The Investors Group Athletic Centre was hopping on Saturday evening for the women’s 2017 Canada Summer Games gold medal volleyball game. The lineup to get in snaked around corners and doubled back on itself in the parking lot a few times as the bronze medal game ran late and spectators weren’t being admitted. With tickets, it took almost an hour to get into the building; those without tickets had to line up again inside. Play was held back for over half an hour as so many people still had to be seated.
It seemed like this was the game to see for many people. No wonder, as our women’s team was playing Alberta for the gold.
The gym was jam packed and loud – very loud. What sounded like a rhythmic drum beat was actually pots, mixing bowls, and even a pizza pan being hit with ladles. The noise from the makeshift kitchen instruments, the wail of plastic vuvuzelas, and the clanging of cowbells punctuated each point. If it was Manitoba’s point, exuberant fans went into a frenzy of noise-making.
The rock music played to drum up the crowd and the underlying smooth bass tones of the announcer only added to the cacophonous din.
The atmosphere was electric with good-natured rivalry. With the hometown advantage, Manitoba’s fans outnumbered Alberta’s, but some areas of the stands were a sea of blue with large contingents of Alberta fans. They, too, had come to the game well prepared to make noise when their team scored.
All seats were full and spectators were hanging over the railings to get a better view of the game. Our team seemed very confident in the warm up practice – there was no mistaking that they were in it to win. Even so, Manitoba lost the first game but the fans were undaunted in their enthusiasm and the team rebounded nicely in the next set. Throughout the next two sets, the play was fast and the scores were close throughout, with Manitoba winning 25-22 and 25-20.
The closer to match point Manitoba got, the more unstoppable they seemed and the crowd was over the moon with excitement. When they won the last game by a deciding 25-15, the stands erupted in cheers, whistles, and jubilation.
Pandemonium broke out as the enormity of the women’s achievement set in. Manitoba had just won its first gold medal in women’s volleyball at the Canada Games since 2009!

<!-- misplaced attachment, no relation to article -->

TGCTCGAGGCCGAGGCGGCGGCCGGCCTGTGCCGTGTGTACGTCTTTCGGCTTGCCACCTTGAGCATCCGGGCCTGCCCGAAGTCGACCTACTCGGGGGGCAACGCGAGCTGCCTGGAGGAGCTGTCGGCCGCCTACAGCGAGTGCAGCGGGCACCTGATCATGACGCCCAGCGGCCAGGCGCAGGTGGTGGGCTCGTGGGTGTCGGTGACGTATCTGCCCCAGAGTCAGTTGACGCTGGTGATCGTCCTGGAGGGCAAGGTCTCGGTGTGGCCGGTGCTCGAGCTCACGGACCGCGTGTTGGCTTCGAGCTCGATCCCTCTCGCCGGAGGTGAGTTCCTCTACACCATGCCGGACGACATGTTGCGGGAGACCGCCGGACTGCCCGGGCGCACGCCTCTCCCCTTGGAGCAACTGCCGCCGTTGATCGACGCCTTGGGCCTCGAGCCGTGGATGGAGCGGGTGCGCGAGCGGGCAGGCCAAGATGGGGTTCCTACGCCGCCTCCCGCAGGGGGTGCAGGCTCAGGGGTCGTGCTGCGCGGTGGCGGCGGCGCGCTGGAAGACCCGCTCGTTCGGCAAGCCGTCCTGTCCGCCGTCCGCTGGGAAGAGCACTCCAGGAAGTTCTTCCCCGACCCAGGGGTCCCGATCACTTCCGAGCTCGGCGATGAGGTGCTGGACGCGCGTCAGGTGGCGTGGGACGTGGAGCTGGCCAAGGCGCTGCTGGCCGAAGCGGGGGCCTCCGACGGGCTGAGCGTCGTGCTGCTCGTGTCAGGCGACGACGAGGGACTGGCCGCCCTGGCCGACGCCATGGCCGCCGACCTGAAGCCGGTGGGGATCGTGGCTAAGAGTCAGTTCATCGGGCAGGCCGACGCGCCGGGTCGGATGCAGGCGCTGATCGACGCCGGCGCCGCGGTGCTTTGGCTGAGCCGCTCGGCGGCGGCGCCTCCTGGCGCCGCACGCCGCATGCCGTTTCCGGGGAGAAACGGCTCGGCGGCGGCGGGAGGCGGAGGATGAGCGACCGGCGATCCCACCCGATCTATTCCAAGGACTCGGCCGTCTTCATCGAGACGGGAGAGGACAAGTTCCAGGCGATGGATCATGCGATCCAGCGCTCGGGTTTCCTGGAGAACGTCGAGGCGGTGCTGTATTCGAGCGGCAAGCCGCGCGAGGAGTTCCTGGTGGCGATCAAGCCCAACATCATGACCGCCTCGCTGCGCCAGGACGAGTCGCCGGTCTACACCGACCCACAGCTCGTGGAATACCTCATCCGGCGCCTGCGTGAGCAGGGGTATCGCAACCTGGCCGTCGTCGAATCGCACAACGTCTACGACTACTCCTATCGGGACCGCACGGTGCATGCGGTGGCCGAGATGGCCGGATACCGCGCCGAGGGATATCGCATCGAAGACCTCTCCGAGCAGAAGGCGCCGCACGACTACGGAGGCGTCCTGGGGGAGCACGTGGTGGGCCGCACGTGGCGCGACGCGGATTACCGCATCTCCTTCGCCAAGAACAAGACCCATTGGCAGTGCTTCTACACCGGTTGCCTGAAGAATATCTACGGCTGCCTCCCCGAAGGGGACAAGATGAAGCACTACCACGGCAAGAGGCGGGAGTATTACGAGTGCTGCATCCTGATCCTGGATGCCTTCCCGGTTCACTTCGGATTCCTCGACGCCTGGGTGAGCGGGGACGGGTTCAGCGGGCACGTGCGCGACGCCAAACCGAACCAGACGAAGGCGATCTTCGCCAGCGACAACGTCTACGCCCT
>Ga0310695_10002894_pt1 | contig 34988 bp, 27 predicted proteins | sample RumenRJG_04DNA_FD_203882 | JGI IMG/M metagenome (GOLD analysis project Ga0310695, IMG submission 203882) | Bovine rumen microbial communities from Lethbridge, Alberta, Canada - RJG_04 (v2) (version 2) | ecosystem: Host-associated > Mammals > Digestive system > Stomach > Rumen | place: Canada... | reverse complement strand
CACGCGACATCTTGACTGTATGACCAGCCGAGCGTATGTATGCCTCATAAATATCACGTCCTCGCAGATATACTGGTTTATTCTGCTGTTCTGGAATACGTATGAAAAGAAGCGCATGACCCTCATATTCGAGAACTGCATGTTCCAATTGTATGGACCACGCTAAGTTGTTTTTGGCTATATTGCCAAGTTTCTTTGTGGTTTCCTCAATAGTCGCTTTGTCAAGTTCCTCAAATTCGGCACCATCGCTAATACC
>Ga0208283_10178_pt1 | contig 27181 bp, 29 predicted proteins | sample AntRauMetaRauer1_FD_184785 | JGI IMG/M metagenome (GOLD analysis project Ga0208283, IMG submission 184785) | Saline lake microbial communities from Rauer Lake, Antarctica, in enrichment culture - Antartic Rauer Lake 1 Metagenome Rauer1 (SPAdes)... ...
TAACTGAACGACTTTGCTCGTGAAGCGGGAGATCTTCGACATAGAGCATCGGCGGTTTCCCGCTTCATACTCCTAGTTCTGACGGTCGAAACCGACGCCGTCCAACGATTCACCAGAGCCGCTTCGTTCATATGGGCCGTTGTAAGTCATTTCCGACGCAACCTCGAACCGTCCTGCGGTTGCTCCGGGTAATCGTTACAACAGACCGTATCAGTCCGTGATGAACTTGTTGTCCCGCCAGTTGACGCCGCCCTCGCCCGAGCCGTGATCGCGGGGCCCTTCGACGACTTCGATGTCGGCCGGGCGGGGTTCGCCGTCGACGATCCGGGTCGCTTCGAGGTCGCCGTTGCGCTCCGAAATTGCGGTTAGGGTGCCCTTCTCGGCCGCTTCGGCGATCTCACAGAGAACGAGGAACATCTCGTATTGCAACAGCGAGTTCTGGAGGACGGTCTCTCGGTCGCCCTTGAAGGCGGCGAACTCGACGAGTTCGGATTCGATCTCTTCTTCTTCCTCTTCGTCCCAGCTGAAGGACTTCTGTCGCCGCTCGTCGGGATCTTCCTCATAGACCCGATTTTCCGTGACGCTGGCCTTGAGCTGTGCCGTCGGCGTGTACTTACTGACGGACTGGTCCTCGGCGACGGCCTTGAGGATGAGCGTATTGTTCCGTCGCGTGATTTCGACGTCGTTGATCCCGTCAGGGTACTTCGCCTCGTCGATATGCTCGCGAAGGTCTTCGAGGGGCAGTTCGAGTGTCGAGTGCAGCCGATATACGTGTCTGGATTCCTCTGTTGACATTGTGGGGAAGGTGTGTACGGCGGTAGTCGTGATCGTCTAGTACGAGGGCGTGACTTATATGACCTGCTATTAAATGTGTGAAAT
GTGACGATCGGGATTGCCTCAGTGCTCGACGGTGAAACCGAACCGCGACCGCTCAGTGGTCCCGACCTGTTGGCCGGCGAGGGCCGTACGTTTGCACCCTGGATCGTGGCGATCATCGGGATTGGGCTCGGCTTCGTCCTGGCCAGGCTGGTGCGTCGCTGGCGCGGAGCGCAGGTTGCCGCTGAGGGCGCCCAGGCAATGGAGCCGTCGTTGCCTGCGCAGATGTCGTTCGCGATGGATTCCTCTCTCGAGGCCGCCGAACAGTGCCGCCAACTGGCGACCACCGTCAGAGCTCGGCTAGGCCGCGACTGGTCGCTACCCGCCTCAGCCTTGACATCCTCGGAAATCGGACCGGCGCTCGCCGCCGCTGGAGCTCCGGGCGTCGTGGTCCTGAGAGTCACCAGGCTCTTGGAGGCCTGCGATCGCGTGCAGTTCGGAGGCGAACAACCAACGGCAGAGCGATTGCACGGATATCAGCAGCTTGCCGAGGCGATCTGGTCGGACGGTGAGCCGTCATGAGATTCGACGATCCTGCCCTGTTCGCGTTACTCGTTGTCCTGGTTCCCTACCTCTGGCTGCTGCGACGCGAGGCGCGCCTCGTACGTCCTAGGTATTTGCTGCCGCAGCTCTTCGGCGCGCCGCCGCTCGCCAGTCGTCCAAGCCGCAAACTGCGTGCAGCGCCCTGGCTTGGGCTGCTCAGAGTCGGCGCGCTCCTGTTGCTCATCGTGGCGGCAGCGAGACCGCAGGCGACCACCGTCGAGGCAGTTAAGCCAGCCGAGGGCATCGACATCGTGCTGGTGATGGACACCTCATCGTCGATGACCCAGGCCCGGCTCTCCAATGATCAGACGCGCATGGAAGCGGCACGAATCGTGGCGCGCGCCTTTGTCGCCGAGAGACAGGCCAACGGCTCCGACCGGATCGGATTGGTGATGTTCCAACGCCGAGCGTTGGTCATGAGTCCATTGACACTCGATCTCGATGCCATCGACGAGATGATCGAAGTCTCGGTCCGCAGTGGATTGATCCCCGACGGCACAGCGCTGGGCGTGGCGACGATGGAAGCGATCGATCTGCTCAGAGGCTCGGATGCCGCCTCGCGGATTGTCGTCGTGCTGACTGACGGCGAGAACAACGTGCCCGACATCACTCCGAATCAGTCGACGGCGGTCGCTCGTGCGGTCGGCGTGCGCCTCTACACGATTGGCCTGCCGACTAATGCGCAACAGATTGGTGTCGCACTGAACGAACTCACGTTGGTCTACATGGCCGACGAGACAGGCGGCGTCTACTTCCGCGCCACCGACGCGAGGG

On the floor, the team was hugging and jumping up and down in relief and happiness. Organizers, family and coaches joined them in celebration. When the elation had died down and the medals had been ceremoniously awarded, the result finally sank in for the two teams.
I caught up with Christine Smyth, who coached the silver medal-winning Alberta team, after the game. She was gracious and composed in defeat and took the time to answer my questions. She said the Albertan team had spent most of their time at the athletes’ village during the week. With games scheduled close together and practises in between, they hadn’t been down to the Festival at The Forks. Saturday night would be much of the same for the team. They would watch their men’s team compete for gold, then have a last team meeting back at the athletes’ village.
On the Manitoba team, the mood was completely different.
“It feels amazing,” said Ayiya Ottogo about their win. She couldn’t stop smiling and added she’d loved playing volleyball as soon as she started eight years ago. “I love playing on the team and supporting my teammates.”
Many of her teammates must’ve felt the same way on Saturday as it just doesn’t get any better for young athletes than this: winning gold in front of a hometown crowd at the Canada Summer Games.
Even though Manitoba was out of contention, the stands stayed quite full for the men’s gold medal game between Ontario and Alberta. Once again, there was all the steel kitchenware being hit with ladles, but this time the Alberta fan section had upped the ante by bringing in a large drum.
The men’s style of play was much more aggressive than the women’s more graceful style. Their spikes were strong, fast, and very powerful, but despite the killer spikes, there were still some great edge-of-the-seat rallies.
Ontario won the first and second games 25-23 and 25-18. Alberta then rallied to take the next two games 25-18 and 25-21 but lost the nail-biter of a tiebreaker 16-14. It was a close, well-played game with one diehard section of loyal Alberta fans breaking into chants and banging their pots at almost every point their team won. The many young Ontario fans in the stands were loudly appreciative of their team’s effort and ecstatic that their team had won gold – just one of many gold medals for Ontario during these Canada Summer Games.